South Africa: The vineyards in this country were first established in the 1600s, but went through significant development under the British during the 1800s because wars made Continental wines difficult to import to the United Kingdom. Ignore for much of the last century, South African vintners did their own thing. In addition to Cabernet Sauvignon, Pinot Noir and Merlot, South Africa produces the Pinotage, a blend of the Pinot Noir and Cinsault grapes. Wine to try: Goats do Roam, a tongue in cheek poke at the French Rhone reds, is a very affordable blend of pinotage, shiraz, cinsault, grenache and carignan. For a little more, try Warwick Estate Three Cape Ladies, a blend of cabernet sauvignon, merlot and pinotage.

Monday, August 14, 2006

George Washington Distilled Here

A team of architects, carpenters, archaeologists and historians are busy with a project in Virginia that covers a chapter of the life of George Washington that few people know. It has nothing to do with George Washington the President or George Washington the Revolutionary War hero. There is no tale about chopping down a cherry tree -- unless the wood was sent to a cooper for barrel making. It's all about George Washington the distiller. That's right, the Father of our Country was a whiskey maker from Virginia who operated one of the largest distilleries in America at the time of his death.

The ex-President built the 2,250 square foot distillery at Mount Vernon in 1797. Always a leader, Washington's distillery was among the largest in the U.S. at the time. In 1799, the year he died, Washington produced 11,000 gallons of whiskey, worth $7,500. Washington's relative who inherited the distillery leased it to a local operator and the facility was in use until 1814 when it burned to the ground. This piece of early American history would have been lost to the world without the liquor industry's efforts.

With the support of the Distilled Spirits Council and a number of whiskey makers, historians in Mount Vernon excavated the site of Washington's distillery in 2000. A dream team of master distillers gathered at Mount Vernon in October 2003 and, using a replica 18th Century pot still over an open flame outdoors, made whiskey from a recipe Washington used that called for a grain bill of 60 percent rye, 35 percent corn and 5 percent barley. The whiskey made that day is currently aging in Mount Vernon and will be sold to raise funds for the historic reconstruction project.

Distilleries have already donated $1.5 million towards the project and raised hundreds of thousands of dollars more through the sale of special commemorative bottles of spirits. The distillery sits next to a reconstructed grist mill, so visitors to Mount Vernon will be able to see how grains were ground and turned into whiskey at the site during the 18th Century.

"We're resurrecting George Washington's distillery with the highest degree of authenticity," said Dennis Pogue, Mount Vernon's chief historian and director of preservation. "In marrying our goal of authenticity to the requirements of modern building regulations, we're faced with a unique opportunity to do something no one has ever done in this country. The craftsmanship and detail that go into making this historic site come alive is truly original."

The reconstructed Washington distillery, which is three miles from his home, is slated to be dedicated on Sept. 27, 2006, and open to the public in April 2007. The facility will be a national distilling museum and the gateway to the American Whiskey Trail, which encompasses historic distilling-related sites in New York, Pennsylvania, Virginia, Kentucky and Tennessee. When completed it will showcase to everyone from tourists to school groups the fact that Washington viewed whiskey making as a legitimate business and a key component of the nation's agrarian economy, allowing farmers to convert grain into a marketable commodity. That certainly flies in the face of neo-prohibitionist propaganda about the evils of the alcohol industry. It also makes you wonder if Washington had retired from public life immediately after the Revolution and went back to Mount Vernon instead of serving as president if he would be more recognized for having his name on bottles on liquor store shelves next to Jack Daniels, Elijah Craig and Evan Williams?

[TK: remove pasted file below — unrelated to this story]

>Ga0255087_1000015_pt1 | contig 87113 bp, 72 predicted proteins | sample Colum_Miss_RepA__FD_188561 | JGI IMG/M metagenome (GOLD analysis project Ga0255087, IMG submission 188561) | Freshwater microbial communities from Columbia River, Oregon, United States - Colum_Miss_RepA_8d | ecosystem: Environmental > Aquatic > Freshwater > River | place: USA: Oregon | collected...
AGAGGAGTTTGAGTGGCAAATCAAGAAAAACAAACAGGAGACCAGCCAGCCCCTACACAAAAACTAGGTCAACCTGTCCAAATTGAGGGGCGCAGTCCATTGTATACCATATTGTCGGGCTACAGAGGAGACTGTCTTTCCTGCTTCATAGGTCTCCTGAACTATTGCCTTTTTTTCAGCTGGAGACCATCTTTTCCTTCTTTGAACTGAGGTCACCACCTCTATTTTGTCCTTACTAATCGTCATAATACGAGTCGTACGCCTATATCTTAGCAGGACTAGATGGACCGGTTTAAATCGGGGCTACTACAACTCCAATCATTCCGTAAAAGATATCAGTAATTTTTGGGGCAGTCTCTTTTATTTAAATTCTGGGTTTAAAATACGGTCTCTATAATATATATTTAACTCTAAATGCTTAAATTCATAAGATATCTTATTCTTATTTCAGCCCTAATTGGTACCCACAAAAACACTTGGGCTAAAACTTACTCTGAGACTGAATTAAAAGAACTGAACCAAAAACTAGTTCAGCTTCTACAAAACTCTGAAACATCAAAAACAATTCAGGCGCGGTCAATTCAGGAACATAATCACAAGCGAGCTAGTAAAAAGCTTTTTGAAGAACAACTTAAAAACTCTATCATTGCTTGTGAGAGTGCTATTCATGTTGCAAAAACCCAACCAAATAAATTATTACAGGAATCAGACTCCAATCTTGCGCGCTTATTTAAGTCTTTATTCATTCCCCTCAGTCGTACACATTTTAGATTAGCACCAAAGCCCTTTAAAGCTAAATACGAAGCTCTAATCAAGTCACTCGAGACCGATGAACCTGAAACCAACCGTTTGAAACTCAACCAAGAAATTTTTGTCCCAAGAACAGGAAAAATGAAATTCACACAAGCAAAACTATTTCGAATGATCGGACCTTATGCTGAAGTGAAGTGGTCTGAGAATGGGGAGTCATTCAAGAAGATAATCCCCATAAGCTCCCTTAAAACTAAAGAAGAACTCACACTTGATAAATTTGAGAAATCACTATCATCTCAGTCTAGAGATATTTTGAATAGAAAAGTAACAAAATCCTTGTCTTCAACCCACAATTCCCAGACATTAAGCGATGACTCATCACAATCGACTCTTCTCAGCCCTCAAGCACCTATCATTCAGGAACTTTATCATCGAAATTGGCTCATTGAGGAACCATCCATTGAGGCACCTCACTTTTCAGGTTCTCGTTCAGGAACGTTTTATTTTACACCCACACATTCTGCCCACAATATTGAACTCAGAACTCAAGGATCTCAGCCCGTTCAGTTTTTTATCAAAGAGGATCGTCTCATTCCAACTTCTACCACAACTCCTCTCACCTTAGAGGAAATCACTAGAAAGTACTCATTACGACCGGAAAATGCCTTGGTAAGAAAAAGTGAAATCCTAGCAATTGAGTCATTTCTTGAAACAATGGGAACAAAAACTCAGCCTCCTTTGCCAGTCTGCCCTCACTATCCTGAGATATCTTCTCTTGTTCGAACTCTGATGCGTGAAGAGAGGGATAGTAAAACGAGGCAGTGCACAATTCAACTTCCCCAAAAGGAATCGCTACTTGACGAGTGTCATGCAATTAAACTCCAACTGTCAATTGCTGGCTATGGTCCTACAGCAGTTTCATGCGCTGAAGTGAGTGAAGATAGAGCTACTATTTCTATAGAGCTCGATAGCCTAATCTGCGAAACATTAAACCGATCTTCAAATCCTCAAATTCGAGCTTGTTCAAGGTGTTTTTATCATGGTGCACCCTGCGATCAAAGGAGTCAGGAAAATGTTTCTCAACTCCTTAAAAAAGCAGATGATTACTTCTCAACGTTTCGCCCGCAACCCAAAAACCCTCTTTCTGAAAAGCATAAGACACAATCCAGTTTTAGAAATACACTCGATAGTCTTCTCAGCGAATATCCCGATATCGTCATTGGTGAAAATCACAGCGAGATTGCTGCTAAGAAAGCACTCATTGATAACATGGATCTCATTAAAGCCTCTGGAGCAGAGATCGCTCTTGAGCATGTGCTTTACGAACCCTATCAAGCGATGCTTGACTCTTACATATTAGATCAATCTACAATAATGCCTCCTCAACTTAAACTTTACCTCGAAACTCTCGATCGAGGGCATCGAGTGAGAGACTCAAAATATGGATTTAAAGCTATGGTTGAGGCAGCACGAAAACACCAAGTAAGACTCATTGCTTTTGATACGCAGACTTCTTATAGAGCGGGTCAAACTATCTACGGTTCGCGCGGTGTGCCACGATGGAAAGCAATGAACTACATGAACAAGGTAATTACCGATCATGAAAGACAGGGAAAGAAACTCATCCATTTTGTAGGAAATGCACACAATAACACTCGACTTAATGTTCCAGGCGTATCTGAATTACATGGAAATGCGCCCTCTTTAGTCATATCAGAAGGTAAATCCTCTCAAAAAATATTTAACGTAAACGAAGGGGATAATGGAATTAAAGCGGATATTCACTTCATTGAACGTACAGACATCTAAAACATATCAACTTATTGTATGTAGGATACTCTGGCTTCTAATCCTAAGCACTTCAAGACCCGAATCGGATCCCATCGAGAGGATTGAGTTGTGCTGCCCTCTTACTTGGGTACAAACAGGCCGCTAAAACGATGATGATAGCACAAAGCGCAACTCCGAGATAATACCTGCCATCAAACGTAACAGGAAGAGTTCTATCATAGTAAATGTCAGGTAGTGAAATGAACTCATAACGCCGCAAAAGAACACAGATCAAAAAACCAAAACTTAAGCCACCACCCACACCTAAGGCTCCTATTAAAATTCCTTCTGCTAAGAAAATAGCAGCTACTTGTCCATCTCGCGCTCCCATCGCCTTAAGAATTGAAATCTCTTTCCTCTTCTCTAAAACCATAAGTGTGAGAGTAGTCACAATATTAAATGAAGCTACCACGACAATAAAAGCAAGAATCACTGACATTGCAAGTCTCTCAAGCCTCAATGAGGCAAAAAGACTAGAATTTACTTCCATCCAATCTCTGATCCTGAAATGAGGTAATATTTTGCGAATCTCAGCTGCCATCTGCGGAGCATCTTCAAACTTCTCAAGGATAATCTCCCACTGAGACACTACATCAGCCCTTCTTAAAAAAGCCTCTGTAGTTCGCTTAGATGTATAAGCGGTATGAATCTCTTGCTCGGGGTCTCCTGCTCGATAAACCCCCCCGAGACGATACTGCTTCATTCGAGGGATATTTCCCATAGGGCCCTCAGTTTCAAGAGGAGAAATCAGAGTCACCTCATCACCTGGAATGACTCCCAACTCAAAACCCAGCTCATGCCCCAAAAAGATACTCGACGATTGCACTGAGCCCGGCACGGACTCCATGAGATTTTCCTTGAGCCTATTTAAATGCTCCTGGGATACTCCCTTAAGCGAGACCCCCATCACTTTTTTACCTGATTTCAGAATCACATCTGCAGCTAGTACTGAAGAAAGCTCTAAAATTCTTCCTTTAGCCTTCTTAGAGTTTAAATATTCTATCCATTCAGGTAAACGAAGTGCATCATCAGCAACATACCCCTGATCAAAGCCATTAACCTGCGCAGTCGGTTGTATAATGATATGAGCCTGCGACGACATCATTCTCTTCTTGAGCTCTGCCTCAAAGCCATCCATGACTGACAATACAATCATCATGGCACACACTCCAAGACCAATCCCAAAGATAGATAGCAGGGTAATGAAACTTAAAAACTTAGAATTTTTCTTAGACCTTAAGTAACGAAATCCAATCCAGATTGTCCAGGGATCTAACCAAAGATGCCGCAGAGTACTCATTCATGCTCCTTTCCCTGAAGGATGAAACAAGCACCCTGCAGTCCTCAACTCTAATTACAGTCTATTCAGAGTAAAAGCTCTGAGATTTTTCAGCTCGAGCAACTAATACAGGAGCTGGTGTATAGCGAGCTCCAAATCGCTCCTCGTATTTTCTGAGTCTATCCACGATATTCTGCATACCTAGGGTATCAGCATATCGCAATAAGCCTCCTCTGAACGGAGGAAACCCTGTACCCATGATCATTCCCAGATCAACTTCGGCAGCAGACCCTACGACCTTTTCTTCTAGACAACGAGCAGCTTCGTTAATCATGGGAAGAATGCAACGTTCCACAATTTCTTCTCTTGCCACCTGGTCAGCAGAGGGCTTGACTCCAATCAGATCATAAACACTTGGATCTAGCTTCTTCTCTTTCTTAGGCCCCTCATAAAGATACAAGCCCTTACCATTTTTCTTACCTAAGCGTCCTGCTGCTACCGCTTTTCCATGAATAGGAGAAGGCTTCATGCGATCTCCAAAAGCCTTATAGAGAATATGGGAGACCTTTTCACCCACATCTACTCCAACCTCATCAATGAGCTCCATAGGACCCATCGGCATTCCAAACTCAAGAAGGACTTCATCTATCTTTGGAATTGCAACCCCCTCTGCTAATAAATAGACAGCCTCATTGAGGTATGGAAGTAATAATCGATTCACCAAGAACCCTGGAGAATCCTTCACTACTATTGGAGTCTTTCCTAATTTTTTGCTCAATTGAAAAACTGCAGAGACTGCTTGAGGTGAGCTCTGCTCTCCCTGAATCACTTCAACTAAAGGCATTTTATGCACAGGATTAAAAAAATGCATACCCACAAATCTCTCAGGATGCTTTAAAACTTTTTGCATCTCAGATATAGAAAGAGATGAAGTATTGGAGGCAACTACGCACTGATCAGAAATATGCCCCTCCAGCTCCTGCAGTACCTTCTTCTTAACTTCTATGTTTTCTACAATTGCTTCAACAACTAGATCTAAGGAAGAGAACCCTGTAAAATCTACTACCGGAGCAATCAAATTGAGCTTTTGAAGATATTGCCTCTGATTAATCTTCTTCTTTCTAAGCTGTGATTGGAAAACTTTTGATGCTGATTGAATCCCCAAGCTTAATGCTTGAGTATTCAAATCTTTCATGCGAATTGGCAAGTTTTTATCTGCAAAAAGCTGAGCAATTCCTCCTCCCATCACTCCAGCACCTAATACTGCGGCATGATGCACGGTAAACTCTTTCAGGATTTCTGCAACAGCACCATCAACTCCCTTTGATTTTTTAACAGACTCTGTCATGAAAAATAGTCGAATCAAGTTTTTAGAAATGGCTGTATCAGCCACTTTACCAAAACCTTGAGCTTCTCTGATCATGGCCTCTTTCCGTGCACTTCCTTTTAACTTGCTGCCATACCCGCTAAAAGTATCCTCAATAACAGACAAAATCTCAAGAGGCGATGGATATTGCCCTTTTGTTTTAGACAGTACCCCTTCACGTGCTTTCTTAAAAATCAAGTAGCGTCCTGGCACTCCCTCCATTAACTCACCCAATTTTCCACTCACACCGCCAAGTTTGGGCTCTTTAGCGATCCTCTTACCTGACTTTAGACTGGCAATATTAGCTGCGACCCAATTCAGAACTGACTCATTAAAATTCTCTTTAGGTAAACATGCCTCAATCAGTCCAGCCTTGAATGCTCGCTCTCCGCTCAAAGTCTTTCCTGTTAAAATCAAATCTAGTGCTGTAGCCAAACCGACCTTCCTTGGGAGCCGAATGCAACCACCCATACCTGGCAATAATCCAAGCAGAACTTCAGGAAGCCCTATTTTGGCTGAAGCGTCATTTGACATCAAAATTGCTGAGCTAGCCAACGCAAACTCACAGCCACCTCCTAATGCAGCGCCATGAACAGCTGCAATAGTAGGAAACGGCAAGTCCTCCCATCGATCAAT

Sunday, August 13, 2006

Weekend Watering Hole: SandLot Brewery at Coors Field

As a regular weekend feature, Lyke2Drink will visit some of the world's great watering holes. This week we head to the Mile High City to visit the 2005 Small Brewery of the Year, SandLot Brewery at Coors Field.

SandLot Brewery at Coors Field
22nd & Blake Street
Denver, Colo. 80202
(303) 298-1587

There is nothing like a cold beer at a baseball game on a warm summer afternoon. Perhaps the only way to improve on the combination is when the beer in question is a fresh craft brew. That's why the SandLot Brewery in Denver was an instant hit when it opened in 1995, the inaugural season for the Colorado Rockies at Coors Field.

Tucked into the stands along the first base line, the SandLot Brewery is a brewpub that is open whether or not the Rockies are on the field. During games, you need a ticket to get into this bar. I made my first visit to the location while in Denver during the Great American Beer Festival a few years back. After striking up a conversation with brewer John Legnard, my traveling companion, Darrin Pikarksy, and I quickly found ourselves in a basement beer heaven. At the time, I had my doubts about what a brewpub owned by Coors might actually be contributing to the craft beer movement. We tried a range of SandLot beers, including a couple that had yet to be put on draught in the pub, and my doubts soon turned into enthusiasm for the quality of the brewery.